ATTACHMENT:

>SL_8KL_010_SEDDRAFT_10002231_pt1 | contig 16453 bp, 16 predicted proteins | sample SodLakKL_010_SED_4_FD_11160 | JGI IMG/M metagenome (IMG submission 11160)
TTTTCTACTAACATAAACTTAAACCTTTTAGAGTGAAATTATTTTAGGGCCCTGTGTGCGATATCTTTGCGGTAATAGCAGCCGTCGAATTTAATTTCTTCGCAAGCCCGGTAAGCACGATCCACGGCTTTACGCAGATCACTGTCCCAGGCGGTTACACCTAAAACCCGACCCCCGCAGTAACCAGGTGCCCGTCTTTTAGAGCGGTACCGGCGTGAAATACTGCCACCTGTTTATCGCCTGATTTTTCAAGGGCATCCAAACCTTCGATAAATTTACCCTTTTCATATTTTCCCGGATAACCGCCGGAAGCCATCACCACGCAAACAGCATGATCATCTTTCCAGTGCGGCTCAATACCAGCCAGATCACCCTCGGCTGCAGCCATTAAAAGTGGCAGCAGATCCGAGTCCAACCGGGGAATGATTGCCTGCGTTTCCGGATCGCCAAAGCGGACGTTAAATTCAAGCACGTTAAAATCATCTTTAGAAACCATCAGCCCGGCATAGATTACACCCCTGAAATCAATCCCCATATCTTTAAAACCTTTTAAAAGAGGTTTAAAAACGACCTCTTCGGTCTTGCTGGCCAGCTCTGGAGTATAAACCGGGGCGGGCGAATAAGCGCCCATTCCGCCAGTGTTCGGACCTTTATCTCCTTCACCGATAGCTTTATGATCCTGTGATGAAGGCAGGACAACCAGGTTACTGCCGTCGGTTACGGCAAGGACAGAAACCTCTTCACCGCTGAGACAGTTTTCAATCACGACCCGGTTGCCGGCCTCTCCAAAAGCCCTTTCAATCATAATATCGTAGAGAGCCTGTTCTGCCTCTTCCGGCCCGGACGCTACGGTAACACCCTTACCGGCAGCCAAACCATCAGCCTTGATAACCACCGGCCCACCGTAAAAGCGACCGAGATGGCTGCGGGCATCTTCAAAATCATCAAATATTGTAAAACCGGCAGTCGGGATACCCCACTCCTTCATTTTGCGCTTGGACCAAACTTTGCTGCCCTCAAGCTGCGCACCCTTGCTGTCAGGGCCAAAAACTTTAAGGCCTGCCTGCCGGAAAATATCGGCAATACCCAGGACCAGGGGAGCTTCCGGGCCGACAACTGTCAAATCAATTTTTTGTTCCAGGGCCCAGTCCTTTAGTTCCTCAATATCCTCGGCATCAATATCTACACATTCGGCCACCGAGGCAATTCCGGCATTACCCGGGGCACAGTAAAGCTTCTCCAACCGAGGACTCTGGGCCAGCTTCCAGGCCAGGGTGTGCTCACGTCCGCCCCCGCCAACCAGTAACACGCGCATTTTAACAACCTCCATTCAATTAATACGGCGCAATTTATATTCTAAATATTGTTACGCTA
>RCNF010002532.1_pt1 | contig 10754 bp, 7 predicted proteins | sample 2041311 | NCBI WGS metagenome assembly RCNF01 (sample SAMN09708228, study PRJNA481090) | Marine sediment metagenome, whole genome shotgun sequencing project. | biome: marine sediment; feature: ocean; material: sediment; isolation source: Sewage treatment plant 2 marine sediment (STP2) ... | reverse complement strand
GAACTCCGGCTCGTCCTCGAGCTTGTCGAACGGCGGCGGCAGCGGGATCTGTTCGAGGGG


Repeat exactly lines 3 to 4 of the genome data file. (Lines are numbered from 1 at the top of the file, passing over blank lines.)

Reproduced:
>RCNF010002532.1_pt1 | contig 10754 bp, 7 predicted proteins | sample 2041311 | NCBI WGS metagenome assembly RCNF01 (sample SAMN09708228, study PRJNA481090) | Marine sediment metagenome, whole genome shotgun sequencing project. | biome: marine sediment; feature: ocean; material: sediment; isolation source: Sewage treatment plant 2 marine sediment (STP2) ... | reverse complement strand
GAACTCCGGCTCGTCCTCGAGCTTGTCGAACGGCGGCGGCAGCGGGATCTGTTCGAGGGG